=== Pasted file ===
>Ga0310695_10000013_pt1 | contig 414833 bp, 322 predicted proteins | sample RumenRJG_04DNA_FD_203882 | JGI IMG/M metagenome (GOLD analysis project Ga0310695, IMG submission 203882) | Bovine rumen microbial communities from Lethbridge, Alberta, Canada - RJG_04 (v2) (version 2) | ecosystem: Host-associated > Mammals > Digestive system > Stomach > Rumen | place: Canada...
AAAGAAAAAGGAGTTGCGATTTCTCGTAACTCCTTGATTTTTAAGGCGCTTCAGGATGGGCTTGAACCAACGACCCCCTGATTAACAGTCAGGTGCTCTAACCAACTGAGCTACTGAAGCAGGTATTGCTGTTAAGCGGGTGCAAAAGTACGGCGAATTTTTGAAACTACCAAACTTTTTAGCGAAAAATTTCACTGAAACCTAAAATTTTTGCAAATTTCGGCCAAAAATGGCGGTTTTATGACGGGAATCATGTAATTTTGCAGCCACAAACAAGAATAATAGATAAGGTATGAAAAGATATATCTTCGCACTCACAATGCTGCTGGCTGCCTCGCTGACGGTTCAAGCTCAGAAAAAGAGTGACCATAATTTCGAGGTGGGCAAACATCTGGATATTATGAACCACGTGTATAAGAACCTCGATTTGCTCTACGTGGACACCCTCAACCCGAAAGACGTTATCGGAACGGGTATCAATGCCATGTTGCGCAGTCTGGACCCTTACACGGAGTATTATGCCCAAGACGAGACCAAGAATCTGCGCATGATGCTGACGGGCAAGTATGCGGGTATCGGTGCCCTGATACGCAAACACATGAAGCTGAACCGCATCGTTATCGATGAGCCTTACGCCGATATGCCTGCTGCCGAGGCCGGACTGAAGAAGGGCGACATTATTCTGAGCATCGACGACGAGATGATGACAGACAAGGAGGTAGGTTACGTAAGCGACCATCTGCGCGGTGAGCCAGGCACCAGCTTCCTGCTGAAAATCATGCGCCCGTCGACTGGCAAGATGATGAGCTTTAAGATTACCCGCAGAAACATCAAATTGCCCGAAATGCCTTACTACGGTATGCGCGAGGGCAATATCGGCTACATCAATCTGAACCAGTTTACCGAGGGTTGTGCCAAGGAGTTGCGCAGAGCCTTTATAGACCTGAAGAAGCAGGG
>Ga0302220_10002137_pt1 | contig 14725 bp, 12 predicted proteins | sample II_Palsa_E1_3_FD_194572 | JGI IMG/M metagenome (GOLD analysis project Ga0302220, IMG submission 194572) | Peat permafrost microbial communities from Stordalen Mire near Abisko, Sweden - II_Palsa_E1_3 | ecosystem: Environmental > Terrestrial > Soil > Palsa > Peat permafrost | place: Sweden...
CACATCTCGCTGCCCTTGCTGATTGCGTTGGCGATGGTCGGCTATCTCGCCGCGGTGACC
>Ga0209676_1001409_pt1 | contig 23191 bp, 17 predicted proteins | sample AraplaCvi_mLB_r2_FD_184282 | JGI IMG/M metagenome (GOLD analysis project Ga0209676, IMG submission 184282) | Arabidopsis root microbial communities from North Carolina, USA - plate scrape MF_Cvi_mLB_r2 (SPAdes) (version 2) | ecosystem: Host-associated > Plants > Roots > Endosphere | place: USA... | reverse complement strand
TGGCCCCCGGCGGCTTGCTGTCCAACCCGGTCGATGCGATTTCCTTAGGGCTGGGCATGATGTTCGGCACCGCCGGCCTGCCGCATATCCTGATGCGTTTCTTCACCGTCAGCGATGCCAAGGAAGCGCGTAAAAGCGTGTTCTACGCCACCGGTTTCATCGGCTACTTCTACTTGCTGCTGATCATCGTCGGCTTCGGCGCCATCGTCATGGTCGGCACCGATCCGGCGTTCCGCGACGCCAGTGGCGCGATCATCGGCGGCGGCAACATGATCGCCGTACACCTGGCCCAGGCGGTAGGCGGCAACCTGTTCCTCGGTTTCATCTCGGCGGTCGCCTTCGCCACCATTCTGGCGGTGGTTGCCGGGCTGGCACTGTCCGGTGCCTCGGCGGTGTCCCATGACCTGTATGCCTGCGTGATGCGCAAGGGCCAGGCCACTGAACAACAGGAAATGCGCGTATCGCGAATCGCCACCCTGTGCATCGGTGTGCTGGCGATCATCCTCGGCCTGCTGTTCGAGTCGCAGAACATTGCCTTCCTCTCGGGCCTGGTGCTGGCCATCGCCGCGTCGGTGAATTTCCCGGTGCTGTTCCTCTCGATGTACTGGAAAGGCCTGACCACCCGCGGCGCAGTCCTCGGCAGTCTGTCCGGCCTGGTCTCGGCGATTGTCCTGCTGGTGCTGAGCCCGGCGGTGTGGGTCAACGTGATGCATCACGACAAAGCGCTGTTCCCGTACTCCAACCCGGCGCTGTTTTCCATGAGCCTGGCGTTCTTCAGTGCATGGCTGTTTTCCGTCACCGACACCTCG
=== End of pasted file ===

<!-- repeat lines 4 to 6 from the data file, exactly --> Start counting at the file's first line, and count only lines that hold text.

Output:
CACATCTCGCTGCCCTTGCTGATTGCGTTGGCGATGGTCGGCTATCTCGCCGCGGTGACC
>Ga0209676_1001409_pt1 | contig 23191 bp, 17 predicted proteins | sample AraplaCvi_mLB_r2_FD_184282 | JGI IMG/M metagenome (GOLD analysis project Ga0209676, IMG submission 184282) | Arabidopsis root microbial communities from North Carolina, USA - plate scrape MF_Cvi_mLB_r2 (SPAdes) (version 2) | ecosystem: Host-associated > Plants > Roots > Endosphere | place: USA... | reverse complement strand
TGGCCCCCGGCGGCTTGCTGTCCAACCCGGTCGATGCGATTTCCTTAGGGCTGGGCATGATGTTCGGCACCGCCGGCCTGCCGCATATCCTGATGCGTTTCTTCACCGTCAGCGATGCCAAGGAAGCGCGTAAAAGCGTGTTCTACGCCACCGGTTTCATCGGCTACTTCTACTTGCTGCTGATCATCGTCGGCTTCGGCGCCATCGTCATGGTCGGCACCGATCCGGCGTTCCGCGACGCCAGTGGCGCGATCATCGGCGGCGGCAACATGATCGCCGTACACCTGGCCCAGGCGGTAGGCGGCAACCTGTTCCTCGGTTTCATCTCGGCGGTCGCCTTCGCCACCATTCTGGCGGTGGTTGCCGGGCTGGCACTGTCCGGTGCCTCGGCGGTGTCCCATGACCTGTATGCCTGCGTGATGCGCAAGGGCCAGGCCACTGAACAACAGGAAATGCGCGTATCGCGAATCGCCACCCTGTGCATCGGTGTGCTGGCGATCATCCTCGGCCTGCTGTTCGAGTCGCAGAACATTGCCTTCCTCTCGGGCCTGGTGCTGGCCATCGCCGCGTCGGTGAATTTCCCGGTGCTGTTCCTCTCGATGTACTGGAAAGGCCTGACCACCCGCGGCGCAGTCCTCGGCAGTCTGTCCGGCCTGGTCTCGGCGATTGTCCTGCTGGTGCTGAGCCCGGCGGTGTGGGTCAACGTGATGCATCACGACAAAGCGCTGTTCCCGTACTCCAACCCGGCGCTGTTTTCCATGAGCCTGGCGTTCTTCAGTGCATGGCTGTTTTCCGTCACCGACACCTCG